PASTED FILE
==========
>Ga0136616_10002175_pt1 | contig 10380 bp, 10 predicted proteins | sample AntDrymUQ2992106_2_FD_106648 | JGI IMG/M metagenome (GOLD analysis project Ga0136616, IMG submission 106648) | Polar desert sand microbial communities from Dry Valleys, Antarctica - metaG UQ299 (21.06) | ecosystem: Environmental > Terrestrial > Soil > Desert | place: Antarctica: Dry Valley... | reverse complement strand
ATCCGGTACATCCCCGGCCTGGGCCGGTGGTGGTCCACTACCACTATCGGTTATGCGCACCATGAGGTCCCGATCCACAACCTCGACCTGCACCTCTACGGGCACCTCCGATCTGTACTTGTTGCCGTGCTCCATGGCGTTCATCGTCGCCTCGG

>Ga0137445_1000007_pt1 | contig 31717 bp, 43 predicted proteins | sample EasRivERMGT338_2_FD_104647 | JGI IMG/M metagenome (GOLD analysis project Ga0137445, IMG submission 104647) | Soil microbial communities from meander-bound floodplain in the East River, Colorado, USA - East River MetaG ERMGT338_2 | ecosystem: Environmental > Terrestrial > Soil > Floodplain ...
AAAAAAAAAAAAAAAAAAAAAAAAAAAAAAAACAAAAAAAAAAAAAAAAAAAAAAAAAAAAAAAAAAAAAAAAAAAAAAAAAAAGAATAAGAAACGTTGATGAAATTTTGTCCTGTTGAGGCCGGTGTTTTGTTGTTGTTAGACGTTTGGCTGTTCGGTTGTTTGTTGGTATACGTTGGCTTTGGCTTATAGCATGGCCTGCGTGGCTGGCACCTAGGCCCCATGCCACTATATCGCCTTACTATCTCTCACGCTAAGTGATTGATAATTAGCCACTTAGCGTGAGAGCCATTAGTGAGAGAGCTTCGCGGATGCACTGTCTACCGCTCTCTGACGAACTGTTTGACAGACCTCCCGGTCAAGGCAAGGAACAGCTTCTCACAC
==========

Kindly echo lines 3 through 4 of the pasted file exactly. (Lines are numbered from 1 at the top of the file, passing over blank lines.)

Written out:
>Ga0137445_1000007_pt1 | contig 31717 bp, 43 predicted proteins | sample EasRivERMGT338_2_FD_104647 | JGI IMG/M metagenome (GOLD analysis project Ga0137445, IMG submission 104647) | Soil microbial communities from meander-bound floodplain in the East River, Colorado, USA - East River MetaG ERMGT338_2 | ecosystem: Environmental > Terrestrial > Soil > Floodplain ...
AAAAAAAAAAAAAAAAAAAAAAAAAAAAAAAACAAAAAAAAAAAAAAAAAAAAAAAAAAAAAAAAAAAAAAAAAAAAAAAAAAAGAATAAGAAACGTTGATGAAATTTTGTCCTGTTGAGGCCGGTGTTTTGTTGTTGTTAGACGTTTGGCTGTTCGGTTGTTTGTTGGTATACGTTGGCTTTGGCTTATAGCATGGCCTGCGTGGCTGGCACCTAGGCCCCATGCCACTATATCGCCTTACTATCTCTCACGCTAAGTGATTGATAATTAGCCACTTAGCGTGAGAGCCATTAGTGAGAGAGCTTCGCGGATGCACTGTCTACCGCTCTCTGACGAACTGTTTGACAGACCTCCCGGTCAAGGCAAGGAACAGCTTCTCACAC